Agnès Godard

Agnès Godard (born 28 May 1951) is a French cinematographer. She is most famous for her long-running collaboration with filmmaker Claire Denis. For her work, she has won a César Award.

Agnès Godard
Born (1951-05-28) 28 May 1951 (age 71)
Years active1982–present

Life and careerEdit

Godard originally studied journalism,[1] but switched to film after several years, graduating from La Femis[2] (then known as IDHEC) in 1980. Her first project as a cinematographer was Wim Wenders' 50-minute Room 666, made for television. There she met Claire Denis, who was working as Wenders' assistant director.[3]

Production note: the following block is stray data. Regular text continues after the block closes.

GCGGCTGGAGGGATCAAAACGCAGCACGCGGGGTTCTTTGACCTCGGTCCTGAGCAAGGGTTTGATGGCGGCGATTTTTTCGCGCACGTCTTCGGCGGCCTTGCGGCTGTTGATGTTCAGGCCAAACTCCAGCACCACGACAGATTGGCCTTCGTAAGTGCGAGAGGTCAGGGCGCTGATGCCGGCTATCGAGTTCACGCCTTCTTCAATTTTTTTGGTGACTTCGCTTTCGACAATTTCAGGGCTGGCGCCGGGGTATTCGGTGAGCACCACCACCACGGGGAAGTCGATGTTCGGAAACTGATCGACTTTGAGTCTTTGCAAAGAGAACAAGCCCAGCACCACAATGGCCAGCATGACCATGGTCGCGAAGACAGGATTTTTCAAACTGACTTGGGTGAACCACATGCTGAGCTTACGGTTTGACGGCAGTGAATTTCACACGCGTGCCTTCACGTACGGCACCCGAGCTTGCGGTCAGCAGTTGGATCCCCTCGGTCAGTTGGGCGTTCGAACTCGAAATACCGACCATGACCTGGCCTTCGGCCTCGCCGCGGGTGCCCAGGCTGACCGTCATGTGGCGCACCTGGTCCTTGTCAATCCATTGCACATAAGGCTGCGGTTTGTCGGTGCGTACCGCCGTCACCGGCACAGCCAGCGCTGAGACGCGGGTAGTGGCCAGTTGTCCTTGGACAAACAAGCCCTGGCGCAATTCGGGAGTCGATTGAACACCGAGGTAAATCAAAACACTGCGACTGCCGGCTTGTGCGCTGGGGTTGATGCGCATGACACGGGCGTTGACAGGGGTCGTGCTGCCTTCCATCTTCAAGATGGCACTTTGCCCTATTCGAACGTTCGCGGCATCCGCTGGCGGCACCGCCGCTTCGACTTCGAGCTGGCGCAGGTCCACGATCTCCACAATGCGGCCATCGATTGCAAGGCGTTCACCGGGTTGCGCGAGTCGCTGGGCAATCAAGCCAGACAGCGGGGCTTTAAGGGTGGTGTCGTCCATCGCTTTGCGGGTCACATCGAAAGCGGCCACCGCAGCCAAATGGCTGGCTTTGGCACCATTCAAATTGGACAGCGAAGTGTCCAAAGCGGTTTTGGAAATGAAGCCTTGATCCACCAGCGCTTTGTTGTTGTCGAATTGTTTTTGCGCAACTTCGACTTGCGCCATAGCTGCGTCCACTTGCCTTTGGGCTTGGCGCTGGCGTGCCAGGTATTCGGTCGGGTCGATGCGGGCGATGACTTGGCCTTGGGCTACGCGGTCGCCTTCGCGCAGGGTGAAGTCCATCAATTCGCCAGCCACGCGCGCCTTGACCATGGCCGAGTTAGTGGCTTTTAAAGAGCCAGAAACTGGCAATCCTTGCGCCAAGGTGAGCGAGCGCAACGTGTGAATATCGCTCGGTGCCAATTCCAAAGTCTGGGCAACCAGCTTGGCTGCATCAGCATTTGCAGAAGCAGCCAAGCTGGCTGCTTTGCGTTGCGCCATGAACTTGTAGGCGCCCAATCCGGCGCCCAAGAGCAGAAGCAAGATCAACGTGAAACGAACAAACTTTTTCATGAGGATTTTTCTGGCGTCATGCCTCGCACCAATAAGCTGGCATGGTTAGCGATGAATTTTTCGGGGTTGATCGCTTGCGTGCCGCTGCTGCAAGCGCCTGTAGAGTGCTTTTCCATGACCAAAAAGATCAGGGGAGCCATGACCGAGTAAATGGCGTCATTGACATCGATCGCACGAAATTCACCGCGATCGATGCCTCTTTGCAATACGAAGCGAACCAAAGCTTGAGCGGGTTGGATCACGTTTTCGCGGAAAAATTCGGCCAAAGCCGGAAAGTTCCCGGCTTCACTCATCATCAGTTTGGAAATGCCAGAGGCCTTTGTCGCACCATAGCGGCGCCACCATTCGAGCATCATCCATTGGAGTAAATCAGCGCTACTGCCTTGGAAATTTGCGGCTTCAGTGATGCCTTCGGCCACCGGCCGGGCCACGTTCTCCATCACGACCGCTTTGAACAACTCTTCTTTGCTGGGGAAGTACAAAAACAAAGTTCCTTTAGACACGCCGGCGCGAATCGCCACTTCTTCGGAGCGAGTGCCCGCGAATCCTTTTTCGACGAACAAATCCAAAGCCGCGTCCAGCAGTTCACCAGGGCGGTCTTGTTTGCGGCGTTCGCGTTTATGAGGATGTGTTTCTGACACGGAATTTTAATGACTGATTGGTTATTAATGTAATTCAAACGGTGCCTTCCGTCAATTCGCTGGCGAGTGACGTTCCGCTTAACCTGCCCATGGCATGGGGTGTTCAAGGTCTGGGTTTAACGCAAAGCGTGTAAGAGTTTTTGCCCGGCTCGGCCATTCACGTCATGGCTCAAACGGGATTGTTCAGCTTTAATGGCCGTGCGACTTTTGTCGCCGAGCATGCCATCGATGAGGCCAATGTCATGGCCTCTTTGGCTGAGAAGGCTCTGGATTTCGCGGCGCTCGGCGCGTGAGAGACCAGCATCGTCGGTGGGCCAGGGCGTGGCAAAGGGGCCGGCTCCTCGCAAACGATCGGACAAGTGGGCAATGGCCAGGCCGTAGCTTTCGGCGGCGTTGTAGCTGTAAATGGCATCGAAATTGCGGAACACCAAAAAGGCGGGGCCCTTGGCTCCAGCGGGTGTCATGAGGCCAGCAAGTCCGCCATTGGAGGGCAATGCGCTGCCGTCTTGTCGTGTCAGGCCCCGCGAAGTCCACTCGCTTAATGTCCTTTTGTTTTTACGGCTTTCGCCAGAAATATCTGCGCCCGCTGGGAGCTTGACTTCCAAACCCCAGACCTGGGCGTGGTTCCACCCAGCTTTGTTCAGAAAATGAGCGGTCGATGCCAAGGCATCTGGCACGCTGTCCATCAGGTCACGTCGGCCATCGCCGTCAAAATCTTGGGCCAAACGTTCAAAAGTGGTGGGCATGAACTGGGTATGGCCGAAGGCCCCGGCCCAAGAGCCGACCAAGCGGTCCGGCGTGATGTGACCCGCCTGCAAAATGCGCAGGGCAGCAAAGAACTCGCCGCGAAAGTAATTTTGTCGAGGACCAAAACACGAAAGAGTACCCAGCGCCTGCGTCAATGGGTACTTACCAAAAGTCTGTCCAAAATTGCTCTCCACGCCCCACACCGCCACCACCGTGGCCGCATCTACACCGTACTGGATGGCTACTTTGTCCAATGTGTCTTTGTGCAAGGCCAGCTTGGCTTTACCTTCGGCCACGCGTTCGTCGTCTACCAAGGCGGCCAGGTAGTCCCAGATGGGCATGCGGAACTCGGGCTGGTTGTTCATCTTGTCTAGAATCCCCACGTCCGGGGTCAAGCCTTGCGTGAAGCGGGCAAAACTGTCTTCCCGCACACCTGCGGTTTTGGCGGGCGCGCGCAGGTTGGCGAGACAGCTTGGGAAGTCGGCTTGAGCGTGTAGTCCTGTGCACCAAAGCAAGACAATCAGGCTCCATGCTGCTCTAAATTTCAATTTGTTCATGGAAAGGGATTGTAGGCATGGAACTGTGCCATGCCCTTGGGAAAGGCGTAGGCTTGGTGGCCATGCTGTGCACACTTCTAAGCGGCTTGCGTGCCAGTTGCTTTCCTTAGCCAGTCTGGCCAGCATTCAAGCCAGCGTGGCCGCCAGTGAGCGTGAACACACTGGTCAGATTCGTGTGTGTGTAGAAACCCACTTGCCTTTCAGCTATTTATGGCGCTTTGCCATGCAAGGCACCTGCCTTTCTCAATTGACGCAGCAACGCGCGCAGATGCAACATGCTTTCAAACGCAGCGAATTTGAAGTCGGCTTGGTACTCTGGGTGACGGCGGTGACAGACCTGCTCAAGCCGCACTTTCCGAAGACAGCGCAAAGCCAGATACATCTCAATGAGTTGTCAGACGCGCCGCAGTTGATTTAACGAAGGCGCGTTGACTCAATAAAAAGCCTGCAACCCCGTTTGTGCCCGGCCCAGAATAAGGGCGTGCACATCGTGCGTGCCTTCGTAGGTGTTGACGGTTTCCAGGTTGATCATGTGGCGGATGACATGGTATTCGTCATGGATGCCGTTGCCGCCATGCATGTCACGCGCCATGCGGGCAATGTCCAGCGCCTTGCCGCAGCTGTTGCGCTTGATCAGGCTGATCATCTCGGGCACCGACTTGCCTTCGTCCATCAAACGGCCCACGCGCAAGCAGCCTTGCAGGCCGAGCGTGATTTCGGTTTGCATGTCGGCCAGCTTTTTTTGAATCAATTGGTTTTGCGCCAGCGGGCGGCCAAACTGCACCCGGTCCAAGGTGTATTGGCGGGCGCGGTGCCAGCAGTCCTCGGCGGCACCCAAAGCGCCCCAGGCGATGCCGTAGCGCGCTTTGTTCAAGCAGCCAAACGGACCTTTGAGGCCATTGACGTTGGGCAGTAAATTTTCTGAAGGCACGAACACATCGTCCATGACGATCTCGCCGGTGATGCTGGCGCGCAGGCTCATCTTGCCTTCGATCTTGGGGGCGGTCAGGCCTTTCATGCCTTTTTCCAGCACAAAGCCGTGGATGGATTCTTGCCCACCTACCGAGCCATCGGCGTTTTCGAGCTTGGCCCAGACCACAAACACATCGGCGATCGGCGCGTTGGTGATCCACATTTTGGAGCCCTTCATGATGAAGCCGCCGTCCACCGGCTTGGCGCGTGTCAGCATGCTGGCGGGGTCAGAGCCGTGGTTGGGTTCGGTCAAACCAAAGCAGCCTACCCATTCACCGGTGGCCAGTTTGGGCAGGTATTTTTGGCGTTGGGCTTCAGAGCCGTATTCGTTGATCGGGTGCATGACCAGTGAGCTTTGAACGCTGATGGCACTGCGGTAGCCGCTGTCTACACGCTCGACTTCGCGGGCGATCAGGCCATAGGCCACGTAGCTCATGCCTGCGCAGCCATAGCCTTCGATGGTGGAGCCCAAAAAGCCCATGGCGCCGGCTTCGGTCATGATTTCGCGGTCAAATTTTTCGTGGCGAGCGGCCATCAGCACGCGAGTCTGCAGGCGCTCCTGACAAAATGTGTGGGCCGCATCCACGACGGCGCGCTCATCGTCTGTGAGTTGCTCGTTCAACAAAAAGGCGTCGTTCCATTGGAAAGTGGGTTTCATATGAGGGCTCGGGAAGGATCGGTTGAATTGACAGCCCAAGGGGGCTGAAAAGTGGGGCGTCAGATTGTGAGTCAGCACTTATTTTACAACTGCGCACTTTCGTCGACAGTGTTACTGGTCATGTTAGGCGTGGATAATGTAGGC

Godard spent much of the 1980s working as an assistant camera operator or focus puller on films by Wenders, Joseph Losey, Peter Greenaway and Alain Resnais. She also served as director of photography on a short film directed by legendary cinematographer Henri Alekan. Her first collaboration with Denis was the director's debut feature, Chocolat, where she served as the camera operator; she has been Denis' regular cinematographer since 1990, when the two worked together on a documentary about Nouvelle Vague filmmaker Jacques Rivette made for the French television series Cinema, de Notre Temps.



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